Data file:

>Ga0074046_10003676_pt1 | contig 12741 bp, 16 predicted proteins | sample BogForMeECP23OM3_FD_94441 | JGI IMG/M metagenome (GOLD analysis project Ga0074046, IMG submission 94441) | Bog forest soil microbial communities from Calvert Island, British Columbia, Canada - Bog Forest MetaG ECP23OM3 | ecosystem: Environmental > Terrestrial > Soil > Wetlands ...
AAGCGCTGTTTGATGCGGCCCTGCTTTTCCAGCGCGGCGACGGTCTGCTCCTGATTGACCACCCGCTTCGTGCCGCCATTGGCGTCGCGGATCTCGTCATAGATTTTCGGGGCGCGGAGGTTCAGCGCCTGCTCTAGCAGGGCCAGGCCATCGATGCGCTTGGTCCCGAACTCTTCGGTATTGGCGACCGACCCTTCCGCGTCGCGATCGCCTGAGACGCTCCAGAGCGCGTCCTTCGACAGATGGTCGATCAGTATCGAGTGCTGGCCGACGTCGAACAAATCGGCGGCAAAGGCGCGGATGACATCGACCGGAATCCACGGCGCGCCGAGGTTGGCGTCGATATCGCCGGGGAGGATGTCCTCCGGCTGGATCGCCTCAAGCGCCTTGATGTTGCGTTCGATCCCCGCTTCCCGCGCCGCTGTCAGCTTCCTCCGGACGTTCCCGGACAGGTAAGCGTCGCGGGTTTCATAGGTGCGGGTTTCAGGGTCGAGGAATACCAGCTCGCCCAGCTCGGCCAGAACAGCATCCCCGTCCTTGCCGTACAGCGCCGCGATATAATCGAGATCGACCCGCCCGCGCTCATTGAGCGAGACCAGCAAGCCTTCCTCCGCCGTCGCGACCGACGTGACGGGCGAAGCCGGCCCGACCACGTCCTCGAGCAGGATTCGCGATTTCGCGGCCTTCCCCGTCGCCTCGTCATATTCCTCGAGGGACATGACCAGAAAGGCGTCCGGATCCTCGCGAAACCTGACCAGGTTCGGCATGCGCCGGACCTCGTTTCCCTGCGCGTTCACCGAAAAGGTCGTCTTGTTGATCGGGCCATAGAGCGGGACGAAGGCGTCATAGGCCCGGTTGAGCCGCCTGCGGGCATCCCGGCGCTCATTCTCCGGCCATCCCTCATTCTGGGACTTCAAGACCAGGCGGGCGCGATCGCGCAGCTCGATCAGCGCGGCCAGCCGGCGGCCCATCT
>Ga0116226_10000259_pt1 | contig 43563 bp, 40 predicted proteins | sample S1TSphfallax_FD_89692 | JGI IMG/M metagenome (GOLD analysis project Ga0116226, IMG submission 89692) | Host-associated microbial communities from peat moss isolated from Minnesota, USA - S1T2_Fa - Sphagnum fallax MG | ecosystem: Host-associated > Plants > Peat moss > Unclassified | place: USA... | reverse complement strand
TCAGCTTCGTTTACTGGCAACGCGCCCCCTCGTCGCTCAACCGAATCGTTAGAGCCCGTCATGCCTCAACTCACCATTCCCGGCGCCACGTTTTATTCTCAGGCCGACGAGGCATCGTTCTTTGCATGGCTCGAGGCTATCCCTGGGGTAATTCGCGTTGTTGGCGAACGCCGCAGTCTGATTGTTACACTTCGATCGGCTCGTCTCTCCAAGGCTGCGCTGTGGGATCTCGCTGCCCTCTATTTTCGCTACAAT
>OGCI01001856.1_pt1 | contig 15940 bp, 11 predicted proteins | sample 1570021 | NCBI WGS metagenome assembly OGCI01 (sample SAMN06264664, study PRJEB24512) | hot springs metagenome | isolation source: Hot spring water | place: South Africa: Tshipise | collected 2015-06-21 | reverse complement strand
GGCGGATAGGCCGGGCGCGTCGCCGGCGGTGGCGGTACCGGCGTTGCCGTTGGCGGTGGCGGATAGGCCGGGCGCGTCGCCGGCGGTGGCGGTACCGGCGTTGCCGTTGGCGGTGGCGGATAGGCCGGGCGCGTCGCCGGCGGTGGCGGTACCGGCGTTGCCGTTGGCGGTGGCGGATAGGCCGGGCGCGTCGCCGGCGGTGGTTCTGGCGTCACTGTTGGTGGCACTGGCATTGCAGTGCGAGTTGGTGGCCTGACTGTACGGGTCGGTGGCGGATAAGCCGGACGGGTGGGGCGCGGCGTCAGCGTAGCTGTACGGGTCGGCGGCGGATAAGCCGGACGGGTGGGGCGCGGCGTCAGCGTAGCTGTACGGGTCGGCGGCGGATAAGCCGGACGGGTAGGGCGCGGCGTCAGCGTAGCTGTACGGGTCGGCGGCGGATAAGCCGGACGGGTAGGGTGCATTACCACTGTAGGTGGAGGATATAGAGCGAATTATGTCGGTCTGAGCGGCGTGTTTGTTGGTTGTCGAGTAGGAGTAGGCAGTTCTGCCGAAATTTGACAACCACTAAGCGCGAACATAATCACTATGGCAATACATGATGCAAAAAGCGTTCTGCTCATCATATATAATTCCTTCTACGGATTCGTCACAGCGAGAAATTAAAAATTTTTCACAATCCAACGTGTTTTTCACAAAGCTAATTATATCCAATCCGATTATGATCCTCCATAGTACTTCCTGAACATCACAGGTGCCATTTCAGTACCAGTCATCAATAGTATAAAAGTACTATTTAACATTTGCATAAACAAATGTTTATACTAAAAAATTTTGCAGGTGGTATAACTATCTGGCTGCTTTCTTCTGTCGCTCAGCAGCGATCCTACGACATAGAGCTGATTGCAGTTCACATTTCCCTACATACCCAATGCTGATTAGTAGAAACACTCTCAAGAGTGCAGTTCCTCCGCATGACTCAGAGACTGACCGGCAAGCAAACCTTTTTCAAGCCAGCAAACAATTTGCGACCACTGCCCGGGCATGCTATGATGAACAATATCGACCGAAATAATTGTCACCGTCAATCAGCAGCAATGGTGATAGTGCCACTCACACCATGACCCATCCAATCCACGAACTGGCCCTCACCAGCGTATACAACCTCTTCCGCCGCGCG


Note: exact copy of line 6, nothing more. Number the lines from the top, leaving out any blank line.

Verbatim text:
GGCGGATAGGCCGGGCGCGTCGCCGGCGGTGGCGGTACCGGCGTTGCCGTTGGCGGTGGCGGATAGGCCGGGCGCGTCGCCGGCGGTGGCGGTACCGGCGTTGCCGTTGGCGGTGGCGGATAGGCCGGGCGCGTCGCCGGCGGTGGCGGTACCGGCGTTGCCGTTGGCGGTGGCGGATAGGCCGGGCGCGTCGCCGGCGGTGGTTCTGGCGTCACTGTTGGTGGCACTGGCATTGCAGTGCGAGTTGGTGGCCTGACTGTACGGGTCGGTGGCGGATAAGCCGGACGGGTGGGGCGCGGCGTCAGCGTAGCTGTACGGGTCGGCGGCGGATAAGCCGGACGGGTGGGGCGCGGCGTCAGCGTAGCTGTACGGGTCGGCGGCGGATAAGCCGGACGGGTAGGGCGCGGCGTCAGCGTAGCTGTACGGGTCGGCGGCGGATAAGCCGGACGGGTAGGGTGCATTACCACTGTAGGTGGAGGATATAGAGCGAATTATGTCGGTCTGAGCGGCGTGTTTGTTGGTTGTCGAGTAGGAGTAGGCAGTTCTGCCGAAATTTGACAACCACTAAGCGCGAACATAATCACTATGGCAATACATGATGCAAAAAGCGTTCTGCTCATCATATATAATTCCTTCTACGGATTCGTCACAGCGAGAAATTAAAAATTTTTCACAATCCAACGTGTTTTTCACAAAGCTAATTATATCCAATCCGATTATGATCCTCCATAGTACTTCCTGAACATCACAGGTGCCATTTCAGTACCAGTCATCAATAGTATAAAAGTACTATTTAACATTTGCATAAACAAATGTTTATACTAAAAAATTTTGCAGGTGGTATAACTATCTGGCTGCTTTCTTCTGTCGCTCAGCAGCGATCCTACGACATAGAGCTGATTGCAGTTCACATTTCCCTACATACCCAATGCTGATTAGTAGAAACACTCTCAAGAGTGCAGTTCCTCCGCATGACTCAGAGACTGACCGGCAAGCAAACCTTTTTCAAGCCAGCAAACAATTTGCGACCACTGCCCGGGCATGCTATGATGAACAATATCGACCGAAATAATTGTCACCGTCAATCAGCAGCAATGGTGATAGTGCCACTCACACCATGACCCATCCAATCCACGAACTGGCCCTCACCAGCGTATACAACCTCTTCCGCCGCGCG